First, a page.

The meet will offer $250,000 per day in purses and bonuses for Iowa-bred horses, which betters the $204,000 per day paid in 2002.
The 2005 spring season offered $190,000 per day in purses. This year's increase is due to higher purses from a new purse law and by condensing that money into a shorter racing season.
Prairie Meadows had 95 days of Thoroughbred and Quarter Horse racing in 2005. The Iowa Racing and Gaming Commission cut that number to 81 for this year, with the 45-day Thoroughbred season followed by a 36-day mixed Thoroughbred-Quarter Horse meet.
While horse owners balked at the shorter season, Prairie Meadows is hoping that more money will mean more horses. It was plagued by empty stalls and small fields in races the past two years.
"We still have a lot of work to do," racing secretary Dan Doocy said. "Purses won't solve everything. We weren't able to fill 200 stalls (in 2005). At least now, when we go to recruit, it gives us a little bit of a 'wow' factor that we didn't have the last two years.
"Is it a cure-all? No. Is it a useful tool? Absolutely."
Prairie Meadows' purses have mushroomed since the pre-casino days when it offered $20,000 per day. However, it lost ground in recent years as its purses were cut from $20 million to $15 million and gaming has spread to other states. Prairie Meadows' 2006 purses will be more than $18 million.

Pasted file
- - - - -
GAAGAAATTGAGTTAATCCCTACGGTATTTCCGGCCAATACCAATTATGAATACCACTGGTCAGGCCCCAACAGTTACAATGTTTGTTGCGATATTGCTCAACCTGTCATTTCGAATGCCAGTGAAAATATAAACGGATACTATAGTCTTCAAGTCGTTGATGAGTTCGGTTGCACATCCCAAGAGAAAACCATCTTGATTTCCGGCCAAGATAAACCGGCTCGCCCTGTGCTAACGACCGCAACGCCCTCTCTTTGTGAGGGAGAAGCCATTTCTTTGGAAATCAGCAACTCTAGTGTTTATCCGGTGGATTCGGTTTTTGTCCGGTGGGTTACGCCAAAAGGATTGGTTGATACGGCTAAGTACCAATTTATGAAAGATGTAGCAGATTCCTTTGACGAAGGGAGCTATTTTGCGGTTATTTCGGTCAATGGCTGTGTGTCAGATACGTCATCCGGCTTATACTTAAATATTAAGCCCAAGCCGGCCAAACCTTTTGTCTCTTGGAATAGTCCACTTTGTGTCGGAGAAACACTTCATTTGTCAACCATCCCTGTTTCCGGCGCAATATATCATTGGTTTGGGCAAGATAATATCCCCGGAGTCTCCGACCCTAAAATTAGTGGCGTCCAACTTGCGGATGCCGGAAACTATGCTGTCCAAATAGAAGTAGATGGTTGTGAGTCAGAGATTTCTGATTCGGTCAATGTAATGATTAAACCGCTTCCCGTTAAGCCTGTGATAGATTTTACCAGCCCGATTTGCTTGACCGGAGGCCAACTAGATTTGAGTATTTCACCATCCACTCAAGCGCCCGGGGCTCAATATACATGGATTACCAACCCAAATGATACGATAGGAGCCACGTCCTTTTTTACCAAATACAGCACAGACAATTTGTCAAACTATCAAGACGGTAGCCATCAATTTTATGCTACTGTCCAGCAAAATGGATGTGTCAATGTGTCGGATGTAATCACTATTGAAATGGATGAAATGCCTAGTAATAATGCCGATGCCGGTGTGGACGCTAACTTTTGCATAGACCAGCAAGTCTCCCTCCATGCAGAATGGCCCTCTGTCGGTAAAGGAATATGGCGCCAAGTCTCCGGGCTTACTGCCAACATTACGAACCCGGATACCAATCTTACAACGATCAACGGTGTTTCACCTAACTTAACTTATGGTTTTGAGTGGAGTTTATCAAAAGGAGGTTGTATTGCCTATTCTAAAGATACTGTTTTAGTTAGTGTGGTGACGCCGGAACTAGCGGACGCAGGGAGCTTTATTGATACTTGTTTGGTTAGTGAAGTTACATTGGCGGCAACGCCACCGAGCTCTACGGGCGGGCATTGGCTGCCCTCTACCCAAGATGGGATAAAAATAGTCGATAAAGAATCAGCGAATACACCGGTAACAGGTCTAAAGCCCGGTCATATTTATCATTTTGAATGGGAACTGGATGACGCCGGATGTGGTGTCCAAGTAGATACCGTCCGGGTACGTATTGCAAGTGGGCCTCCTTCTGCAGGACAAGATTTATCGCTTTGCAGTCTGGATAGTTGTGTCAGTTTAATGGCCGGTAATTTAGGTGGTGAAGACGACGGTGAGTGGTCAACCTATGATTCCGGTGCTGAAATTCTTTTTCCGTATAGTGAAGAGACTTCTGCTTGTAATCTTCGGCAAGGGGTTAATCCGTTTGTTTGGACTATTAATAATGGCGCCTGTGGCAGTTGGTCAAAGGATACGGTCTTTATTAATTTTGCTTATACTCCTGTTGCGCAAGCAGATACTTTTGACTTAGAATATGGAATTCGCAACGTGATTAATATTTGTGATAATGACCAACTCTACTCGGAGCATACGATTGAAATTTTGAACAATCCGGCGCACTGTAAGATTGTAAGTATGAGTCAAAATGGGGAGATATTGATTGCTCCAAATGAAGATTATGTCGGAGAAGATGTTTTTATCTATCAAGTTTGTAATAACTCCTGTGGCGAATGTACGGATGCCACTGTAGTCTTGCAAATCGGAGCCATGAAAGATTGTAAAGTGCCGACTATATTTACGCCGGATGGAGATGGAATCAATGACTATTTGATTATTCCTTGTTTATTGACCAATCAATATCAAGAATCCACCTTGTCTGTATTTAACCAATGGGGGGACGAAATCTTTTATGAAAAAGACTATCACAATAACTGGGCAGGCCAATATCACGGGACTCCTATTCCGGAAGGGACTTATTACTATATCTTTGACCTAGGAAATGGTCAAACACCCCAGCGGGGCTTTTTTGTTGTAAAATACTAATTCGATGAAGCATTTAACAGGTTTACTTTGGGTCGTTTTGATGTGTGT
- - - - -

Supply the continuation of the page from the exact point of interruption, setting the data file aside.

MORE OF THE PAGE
To attract more stables, Prairie Meadows is putting the bulk of its purse increase into claiming races, which will all be increased $5,000. Allowance race purses will rise by $4,000.
Last year, a horse that could be claimed for $4,000 ran in a race that offered a $5,500 to $6,500 purse. This year, that race will have an $11,500 purse. A $7,500 claiming horse will run for a $15,000 purse.
An open allowance race will have a $36,000 purse. If it's for Iowa breds, it will be worth $43,000.
"Any time you increase purses, it adds incentive for people to race," said Maureen Merkler, a Grimes horse breeder. "A $5,000 claimer running for a $10,000 purse is a good incentive. The only obstacle is the shorter meet. There aren't as many opportunities to run."
Other changes for this year:
* Doocy said he is getting rid of the variable claiming prices in which the sale price for Iowa-breds was higher than for horses from other states. Iowa-breds will also no longer carry less weight than other horses in open races.
* The Iowa Festival of Racing will be condensed to two nights featuring the track's six richest stakes races.
On Friday, June 30, Prairie Meadows will run the $250,000 Iowa Derby, the $200,000 Iowa Oaks (gr. III), and the $100,000 Saylorville Stakes.
Saturday, July 1, will feature the $125,000 Iowa Distaff Breeders' Cup, the $125,000 Iowa Sprint, and the $300,000 Prairie Meadows Cornhusker Breeders' Cup (gr. II).
The Iowa Oaks purse is a $75,000 boost from 2005, a move intended to protect its grading.
"I wanted to show that we were committed to maintaining our grade," Doocy said. "This will help lure horses for the upcoming year. If you get a grading and lose it within a year or two, they're going to be very reluctant to give you the benefit of the doubt in the future."